Most of the plasma, compressed under the force of photons traveling at the speed of light has no-where to go except directly towards the target. This induces a kinetic impact effect. Like the impact of a rifle bullet. All that kinetic energy has to go somewhere and in this case its into the target!

Plus side? In theory virtually any surface will serve as the target for the first pulse, the effect can't be shielded against by solid matter. Downside, complicated math, everything has to be timed to perfection for each shot at varying ranges. So you would need a complex targeting calc to be done by the weapon's targeting system as you pull the trigger.

Hope this helps with some ideas. Both would sound a bit like a sudden electrical discharge or pistol shot (I think) because both disrupt the air in passing and release their energy almost instantly.

One other big downside - the first weapon wouldn't work in a vacuum and would probably have to be 'tuned' for every new planet you went to.

Hope this helps.

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  • $\begingroup$ Notice, that when you can print conducting lines into mid-air- lots of other concepts become viable. Why have clunky metal rals for a railgun? Print some glowy lines, charge and be done. $\endgroup$ – Pica Dec 22 '20 at 15:34
  • $\begingroup$ So basically, either a beam that energizes particles in the air or a combustion beam. Those both sound like ideas I'd be interested in $\endgroup$ – Liam Dec 23 '20 at 20:15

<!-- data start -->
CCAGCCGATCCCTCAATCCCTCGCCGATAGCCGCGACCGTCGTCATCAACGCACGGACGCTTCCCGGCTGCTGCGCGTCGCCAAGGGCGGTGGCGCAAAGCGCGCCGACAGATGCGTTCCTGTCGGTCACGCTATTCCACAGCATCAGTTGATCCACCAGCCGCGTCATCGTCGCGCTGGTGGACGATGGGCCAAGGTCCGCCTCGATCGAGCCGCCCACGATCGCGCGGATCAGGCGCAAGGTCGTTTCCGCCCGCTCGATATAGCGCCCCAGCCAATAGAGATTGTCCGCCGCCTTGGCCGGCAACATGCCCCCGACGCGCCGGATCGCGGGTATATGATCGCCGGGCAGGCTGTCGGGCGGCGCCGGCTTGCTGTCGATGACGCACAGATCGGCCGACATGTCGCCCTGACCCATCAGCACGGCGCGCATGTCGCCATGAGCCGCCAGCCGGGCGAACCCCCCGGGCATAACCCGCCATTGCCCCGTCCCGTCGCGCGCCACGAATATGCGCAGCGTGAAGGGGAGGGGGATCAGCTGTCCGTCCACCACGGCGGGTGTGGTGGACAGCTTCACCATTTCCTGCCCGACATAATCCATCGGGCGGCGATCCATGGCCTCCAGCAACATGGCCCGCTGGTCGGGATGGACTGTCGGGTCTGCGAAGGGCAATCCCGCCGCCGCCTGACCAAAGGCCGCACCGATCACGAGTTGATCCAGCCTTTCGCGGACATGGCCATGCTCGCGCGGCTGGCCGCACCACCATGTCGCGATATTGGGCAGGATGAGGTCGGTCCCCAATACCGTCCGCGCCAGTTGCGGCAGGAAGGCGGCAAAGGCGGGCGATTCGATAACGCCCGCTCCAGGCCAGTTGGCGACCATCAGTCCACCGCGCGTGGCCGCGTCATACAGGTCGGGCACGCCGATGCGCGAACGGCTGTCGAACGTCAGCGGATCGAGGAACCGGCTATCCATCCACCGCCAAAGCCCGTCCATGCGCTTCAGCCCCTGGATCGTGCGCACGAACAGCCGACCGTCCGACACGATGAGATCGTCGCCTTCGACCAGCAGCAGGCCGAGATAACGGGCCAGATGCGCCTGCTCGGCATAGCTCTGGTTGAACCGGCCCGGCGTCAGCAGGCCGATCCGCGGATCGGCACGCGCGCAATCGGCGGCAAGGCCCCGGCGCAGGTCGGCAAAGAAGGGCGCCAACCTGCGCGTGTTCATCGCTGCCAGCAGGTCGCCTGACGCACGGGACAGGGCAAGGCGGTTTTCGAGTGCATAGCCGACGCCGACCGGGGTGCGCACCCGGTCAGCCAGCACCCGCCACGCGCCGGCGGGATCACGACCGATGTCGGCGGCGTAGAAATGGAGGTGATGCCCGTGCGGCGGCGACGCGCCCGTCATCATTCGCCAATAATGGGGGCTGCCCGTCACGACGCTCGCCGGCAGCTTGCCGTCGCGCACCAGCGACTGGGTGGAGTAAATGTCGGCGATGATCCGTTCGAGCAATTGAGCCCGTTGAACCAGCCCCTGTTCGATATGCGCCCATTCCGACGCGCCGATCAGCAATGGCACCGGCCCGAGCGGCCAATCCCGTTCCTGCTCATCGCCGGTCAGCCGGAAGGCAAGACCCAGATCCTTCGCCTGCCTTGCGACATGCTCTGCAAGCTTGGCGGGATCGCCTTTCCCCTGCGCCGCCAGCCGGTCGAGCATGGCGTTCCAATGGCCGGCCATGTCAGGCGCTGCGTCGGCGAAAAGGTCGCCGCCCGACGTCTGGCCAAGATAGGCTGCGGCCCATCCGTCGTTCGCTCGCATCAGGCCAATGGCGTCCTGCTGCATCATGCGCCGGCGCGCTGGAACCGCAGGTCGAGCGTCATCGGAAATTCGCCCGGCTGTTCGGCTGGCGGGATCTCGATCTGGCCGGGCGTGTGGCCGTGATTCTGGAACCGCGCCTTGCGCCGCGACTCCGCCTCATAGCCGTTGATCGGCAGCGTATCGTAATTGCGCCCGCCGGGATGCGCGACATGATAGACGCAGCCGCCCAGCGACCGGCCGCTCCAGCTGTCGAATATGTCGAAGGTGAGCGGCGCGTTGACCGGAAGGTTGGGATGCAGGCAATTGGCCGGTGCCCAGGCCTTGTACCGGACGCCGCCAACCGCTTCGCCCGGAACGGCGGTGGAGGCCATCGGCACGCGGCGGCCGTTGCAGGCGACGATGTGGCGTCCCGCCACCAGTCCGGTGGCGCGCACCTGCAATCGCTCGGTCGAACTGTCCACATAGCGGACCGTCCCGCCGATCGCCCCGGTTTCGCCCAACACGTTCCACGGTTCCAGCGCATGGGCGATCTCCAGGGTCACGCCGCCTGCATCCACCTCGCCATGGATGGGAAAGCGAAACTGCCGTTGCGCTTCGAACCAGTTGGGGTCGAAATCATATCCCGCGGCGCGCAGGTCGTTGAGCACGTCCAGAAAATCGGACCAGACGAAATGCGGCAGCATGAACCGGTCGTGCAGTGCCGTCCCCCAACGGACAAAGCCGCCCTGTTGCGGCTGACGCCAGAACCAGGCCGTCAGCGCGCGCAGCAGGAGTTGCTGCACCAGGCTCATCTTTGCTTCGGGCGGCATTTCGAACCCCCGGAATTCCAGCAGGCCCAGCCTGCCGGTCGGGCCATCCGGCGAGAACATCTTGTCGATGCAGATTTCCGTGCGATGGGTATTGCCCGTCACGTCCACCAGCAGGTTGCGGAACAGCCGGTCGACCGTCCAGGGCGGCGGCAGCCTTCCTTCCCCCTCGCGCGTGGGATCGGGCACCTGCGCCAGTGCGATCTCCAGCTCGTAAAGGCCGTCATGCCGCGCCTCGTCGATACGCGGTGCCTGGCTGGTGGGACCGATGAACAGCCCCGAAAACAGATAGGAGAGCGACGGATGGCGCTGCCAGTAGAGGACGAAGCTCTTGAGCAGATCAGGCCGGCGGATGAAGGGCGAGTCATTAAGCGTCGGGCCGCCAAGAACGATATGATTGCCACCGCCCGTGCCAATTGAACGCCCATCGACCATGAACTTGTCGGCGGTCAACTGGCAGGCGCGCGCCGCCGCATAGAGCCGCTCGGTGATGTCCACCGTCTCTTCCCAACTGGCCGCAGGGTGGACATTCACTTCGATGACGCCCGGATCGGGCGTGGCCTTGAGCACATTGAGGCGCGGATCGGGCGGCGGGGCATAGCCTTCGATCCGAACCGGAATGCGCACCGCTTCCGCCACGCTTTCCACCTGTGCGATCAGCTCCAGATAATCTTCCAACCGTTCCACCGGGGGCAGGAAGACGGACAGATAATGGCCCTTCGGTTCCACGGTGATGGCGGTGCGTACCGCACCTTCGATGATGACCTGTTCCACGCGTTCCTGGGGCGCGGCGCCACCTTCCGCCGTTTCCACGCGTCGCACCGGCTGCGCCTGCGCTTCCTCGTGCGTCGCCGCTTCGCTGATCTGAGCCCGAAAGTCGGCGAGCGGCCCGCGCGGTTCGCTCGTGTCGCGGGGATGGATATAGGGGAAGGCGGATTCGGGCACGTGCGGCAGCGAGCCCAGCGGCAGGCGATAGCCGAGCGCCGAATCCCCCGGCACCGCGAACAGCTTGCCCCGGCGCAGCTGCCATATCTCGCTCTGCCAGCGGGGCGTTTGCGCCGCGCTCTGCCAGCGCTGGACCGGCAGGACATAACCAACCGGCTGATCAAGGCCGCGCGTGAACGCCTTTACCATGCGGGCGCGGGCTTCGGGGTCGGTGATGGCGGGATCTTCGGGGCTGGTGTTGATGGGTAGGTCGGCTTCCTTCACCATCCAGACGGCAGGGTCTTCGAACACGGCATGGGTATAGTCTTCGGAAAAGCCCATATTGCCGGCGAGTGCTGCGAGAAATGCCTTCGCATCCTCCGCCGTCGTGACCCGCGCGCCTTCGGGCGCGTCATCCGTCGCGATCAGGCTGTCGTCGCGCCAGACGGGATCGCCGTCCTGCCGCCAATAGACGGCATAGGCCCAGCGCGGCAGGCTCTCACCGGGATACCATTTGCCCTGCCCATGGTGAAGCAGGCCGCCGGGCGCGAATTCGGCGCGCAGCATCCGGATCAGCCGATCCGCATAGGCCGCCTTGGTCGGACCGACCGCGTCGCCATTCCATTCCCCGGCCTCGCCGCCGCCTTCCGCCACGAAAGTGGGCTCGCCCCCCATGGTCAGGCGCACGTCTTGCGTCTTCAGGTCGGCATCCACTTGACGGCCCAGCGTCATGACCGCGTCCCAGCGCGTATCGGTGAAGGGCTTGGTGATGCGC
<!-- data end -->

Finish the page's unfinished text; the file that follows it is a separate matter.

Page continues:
• $\begingroup$ I think the principal is the same in both. Use a laser beam to generate plasma. In one case out of air to form a circuit. In the other a brief burst on the surface of a target. Unless you count the plasma itself as 'combustion' then neither really 'combusts' anything. In the first case electrical current may heat up/combust the target as a side effect. In the second there might also be some combustion as a side effect of the plasma 'burst/ball' being physically driven into the target by the second laser pulse but as I recall (and I could be wrong) there was also a kinetic effect as well. $\endgroup$ – Mon Dec 24 '20 at 1:03
  • $\begingroup$ One other thing about the second 'weapon' which just occurred to me. As I noted the two pulses used to generate damage are effectively simultaneous. I have no idea of the timings concerned but they could easily be in milliseconds apart (or even faster) - they have to be fast for the device to work. However there's nothing (except power constraints) stopping the weapon from firing multiple twin pulses as once. So you could say fire 20 pulses for 10 'impacts' as one round. Or 20 or 50 etc. That might well ramp up the damage because you'd get multiple strikes on the same impact location. $\endgroup$ – Mon Dec 24 '20 at 1:22
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    $\begingroup$ You could possibly combine both in one weapon. The primary weapon is the 'pulse' laser that creates a burst of plasma on the targets surface and the secondary is a backup module (attached like a grenade launcher to a modern assault rife) for use in boarding ops and such. So anyplace there is air - e.g. once your are inside you have a weapon that can stun as well as knock out electronics. $\endgroup$ – Mon Dec 24 '20 at 23:12